Director General of Audit, has published services tax audit manual, 2010, 2010. As per the guidance, taxpayers whose annual service tax payment (including cash and cenvat) was Rs 30 million or more in the preceding financial year may be subjected to mandatory audit each year. It is preferable that audit of all such units is done by using computer assisted audit program (CAAP) techniques. The frequently of audit for other taxpayers would be as per following norms:.

  • Taxpayers with service tax payment above Rs 30 million (cash+ cenvat) (mandatory units) to be audited every year.
  • Taxpayer with service tax payment between Rs 10 million and Rs 30 million (cash+ cenvat) to be audited once every two years.
  • Taxpayers with service tax payment between 2.5 million and 10 million (cash + cenvat) to be audited once every five year.
  • Taxpayers with service tax payment up to 2.5 million (cash + cenvat) 2% of taxpayers to be audited every year.

The audit selection guidelines, therefore would apply to the non-mandatory taxpayers, forming part of discretionary workload. These taxpayers should be selected on the basis of assessment of risk potential to the revenue. This process, which is an essential feature of audit selection, is known as Risk Assessment. It involves the ranking of taxpayers according to quantitative indicators of risk known as a “risk parameter”. It is also suggested that the taxpayers whose returns were selected for detailed scrutiny, the taxpayers who have been selected for audit, may not be taken up for detailed scrutiny of their ST-3 returns during that year.


The focus of audit in service tax matters is again to be seen from the revenue’s point of view. The objective is to find out whether there has been proper and appropriate payment of service tax by an assessee.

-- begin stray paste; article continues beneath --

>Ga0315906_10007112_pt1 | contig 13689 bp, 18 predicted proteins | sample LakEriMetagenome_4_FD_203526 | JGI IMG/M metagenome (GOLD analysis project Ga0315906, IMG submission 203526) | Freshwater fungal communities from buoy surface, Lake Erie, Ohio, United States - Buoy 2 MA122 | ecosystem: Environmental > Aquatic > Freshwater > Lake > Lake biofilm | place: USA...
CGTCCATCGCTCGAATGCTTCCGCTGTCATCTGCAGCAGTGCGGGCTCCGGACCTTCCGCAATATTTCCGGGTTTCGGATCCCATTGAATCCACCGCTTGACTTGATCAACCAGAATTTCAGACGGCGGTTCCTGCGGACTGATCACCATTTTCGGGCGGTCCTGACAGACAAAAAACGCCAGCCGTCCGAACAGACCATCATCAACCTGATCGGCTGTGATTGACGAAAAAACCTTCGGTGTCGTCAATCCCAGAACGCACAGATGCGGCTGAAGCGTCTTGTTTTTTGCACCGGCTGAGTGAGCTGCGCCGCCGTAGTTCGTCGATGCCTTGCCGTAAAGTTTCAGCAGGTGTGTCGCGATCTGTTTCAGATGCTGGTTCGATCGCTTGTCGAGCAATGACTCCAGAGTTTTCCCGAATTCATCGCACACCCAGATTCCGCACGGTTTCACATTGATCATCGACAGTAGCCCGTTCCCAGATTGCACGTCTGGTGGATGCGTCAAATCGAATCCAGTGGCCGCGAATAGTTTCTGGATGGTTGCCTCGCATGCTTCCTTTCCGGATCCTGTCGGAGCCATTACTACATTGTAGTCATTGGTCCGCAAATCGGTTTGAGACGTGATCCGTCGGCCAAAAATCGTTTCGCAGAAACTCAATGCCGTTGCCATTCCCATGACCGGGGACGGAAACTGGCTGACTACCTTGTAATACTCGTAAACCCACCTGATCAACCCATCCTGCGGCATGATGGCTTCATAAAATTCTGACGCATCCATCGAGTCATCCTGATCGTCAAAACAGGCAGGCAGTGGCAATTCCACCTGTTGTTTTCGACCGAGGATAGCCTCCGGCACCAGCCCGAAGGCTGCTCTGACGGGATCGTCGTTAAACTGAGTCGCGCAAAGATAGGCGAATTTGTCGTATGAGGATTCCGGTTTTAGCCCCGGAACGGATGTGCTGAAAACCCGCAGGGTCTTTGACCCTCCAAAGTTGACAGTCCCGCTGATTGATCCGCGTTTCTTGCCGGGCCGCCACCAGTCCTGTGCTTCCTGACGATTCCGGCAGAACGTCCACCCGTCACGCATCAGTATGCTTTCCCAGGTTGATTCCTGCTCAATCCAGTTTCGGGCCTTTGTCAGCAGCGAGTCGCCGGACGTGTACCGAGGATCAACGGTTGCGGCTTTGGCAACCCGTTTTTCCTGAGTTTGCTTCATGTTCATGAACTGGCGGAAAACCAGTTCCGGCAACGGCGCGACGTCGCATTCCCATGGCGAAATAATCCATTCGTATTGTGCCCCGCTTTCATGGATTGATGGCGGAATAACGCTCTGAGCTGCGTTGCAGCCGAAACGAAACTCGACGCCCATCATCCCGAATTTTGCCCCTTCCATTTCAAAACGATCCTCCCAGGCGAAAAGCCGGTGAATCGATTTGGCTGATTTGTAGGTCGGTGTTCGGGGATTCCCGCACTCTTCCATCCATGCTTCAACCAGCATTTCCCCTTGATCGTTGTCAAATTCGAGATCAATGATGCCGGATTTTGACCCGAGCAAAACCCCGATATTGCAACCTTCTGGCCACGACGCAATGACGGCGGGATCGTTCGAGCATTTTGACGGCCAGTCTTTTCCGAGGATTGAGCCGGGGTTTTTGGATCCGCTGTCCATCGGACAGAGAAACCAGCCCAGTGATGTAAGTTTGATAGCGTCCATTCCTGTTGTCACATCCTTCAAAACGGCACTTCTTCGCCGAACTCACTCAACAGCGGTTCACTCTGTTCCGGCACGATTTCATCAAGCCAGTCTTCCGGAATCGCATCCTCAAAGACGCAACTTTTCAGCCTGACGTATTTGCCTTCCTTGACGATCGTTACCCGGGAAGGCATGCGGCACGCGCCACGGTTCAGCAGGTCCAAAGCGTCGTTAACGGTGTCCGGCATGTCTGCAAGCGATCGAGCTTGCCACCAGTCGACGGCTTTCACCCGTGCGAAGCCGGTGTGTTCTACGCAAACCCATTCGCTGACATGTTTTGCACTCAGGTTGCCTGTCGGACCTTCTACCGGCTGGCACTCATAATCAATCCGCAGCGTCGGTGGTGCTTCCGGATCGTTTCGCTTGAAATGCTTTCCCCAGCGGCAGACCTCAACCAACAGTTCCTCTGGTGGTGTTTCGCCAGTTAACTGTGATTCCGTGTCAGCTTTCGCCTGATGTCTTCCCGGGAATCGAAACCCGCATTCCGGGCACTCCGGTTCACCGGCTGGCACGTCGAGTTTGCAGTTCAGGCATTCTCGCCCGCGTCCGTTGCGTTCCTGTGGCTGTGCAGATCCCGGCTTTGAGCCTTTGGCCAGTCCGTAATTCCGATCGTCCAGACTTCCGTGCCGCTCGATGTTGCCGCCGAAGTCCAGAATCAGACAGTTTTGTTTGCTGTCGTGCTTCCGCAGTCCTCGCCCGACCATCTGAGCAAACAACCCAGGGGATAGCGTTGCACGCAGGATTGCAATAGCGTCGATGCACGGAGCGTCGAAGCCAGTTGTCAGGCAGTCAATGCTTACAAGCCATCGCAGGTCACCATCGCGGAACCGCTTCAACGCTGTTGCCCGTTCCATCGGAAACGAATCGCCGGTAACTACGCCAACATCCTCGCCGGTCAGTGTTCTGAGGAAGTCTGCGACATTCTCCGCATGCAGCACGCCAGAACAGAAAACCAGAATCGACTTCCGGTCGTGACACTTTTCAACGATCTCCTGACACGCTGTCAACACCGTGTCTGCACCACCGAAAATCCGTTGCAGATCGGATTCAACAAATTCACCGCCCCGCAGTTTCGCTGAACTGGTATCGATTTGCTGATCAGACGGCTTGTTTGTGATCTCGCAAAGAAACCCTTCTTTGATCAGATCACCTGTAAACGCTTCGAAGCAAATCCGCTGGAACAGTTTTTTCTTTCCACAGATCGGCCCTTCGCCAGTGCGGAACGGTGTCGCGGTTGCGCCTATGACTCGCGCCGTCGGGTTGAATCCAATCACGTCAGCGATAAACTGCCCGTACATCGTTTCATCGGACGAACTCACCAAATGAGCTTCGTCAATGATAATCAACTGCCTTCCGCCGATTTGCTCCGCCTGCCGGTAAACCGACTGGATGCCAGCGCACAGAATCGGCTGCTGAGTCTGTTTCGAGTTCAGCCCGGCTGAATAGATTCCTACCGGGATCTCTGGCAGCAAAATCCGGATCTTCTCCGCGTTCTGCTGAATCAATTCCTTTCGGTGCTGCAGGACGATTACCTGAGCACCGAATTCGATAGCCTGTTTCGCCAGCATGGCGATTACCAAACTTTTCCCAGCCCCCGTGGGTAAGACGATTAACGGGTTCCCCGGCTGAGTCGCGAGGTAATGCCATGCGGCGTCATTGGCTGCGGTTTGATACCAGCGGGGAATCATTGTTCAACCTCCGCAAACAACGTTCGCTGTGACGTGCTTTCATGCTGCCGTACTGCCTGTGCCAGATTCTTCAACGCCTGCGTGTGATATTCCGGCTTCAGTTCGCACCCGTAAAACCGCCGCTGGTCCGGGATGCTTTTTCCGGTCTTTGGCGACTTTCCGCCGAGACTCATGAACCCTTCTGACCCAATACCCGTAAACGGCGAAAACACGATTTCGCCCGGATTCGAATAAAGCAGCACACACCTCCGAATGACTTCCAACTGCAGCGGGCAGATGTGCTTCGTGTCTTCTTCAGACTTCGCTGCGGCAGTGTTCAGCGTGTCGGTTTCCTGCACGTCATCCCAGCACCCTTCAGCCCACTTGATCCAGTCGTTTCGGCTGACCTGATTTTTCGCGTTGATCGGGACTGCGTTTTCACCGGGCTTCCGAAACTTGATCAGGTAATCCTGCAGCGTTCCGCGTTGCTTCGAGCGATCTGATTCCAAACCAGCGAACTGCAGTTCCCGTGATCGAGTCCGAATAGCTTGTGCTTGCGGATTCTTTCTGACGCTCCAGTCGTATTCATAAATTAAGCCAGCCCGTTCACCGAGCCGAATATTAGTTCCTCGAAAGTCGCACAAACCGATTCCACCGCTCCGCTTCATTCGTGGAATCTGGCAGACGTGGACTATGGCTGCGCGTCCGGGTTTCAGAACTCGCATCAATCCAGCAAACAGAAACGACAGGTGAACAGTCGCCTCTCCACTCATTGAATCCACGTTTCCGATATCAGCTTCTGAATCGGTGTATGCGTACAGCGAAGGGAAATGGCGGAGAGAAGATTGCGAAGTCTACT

It is an interesting to note that the Finance Act, 1994 or the Services Tax Rules, 1994 do not prescribe any set of books or records to be maintained by the service tax assessees. The assessees are free to maintained their own books/accounts. In fact rule 5 of the services tax rules, 1994 provides that the records including computerized data as maintained by an assessees in accordance with the various laws in force from time to time shall be acceptable to the Department. Accordingly, service tax assessees who are joint stock companies governed by the provisions of Companies Act, 2013 will maintain books/ accounts as prescribed under the Companies Act, 2013. Assessees who are registered under the Co-operative Societies Act or under the Societies Registration Act will maintain books/records under the respective rules/regulations framed under the laws governing the assessees. Similarly, assesses who are registered as Trust will maintain books/accounts as required of them under the law governing the trust, if any. Assessees who are receiving foreign contributions will maintain books/records specially required of them as prescribed under the Foreign Contributions Regulation Act /rules framed thereunder. Similarly sole traders and partnership firms will maintain accounts/books as required under the income tax /sales tax acts including work contracts and also as required under the Tax Audit rules under the Income Tax Act 1961 besides records under other tax laws and special statutes such as Insurance Laws, Banking Laws and Rules and Regulations framed thereunder. Normally service tax assessees maintain the following records: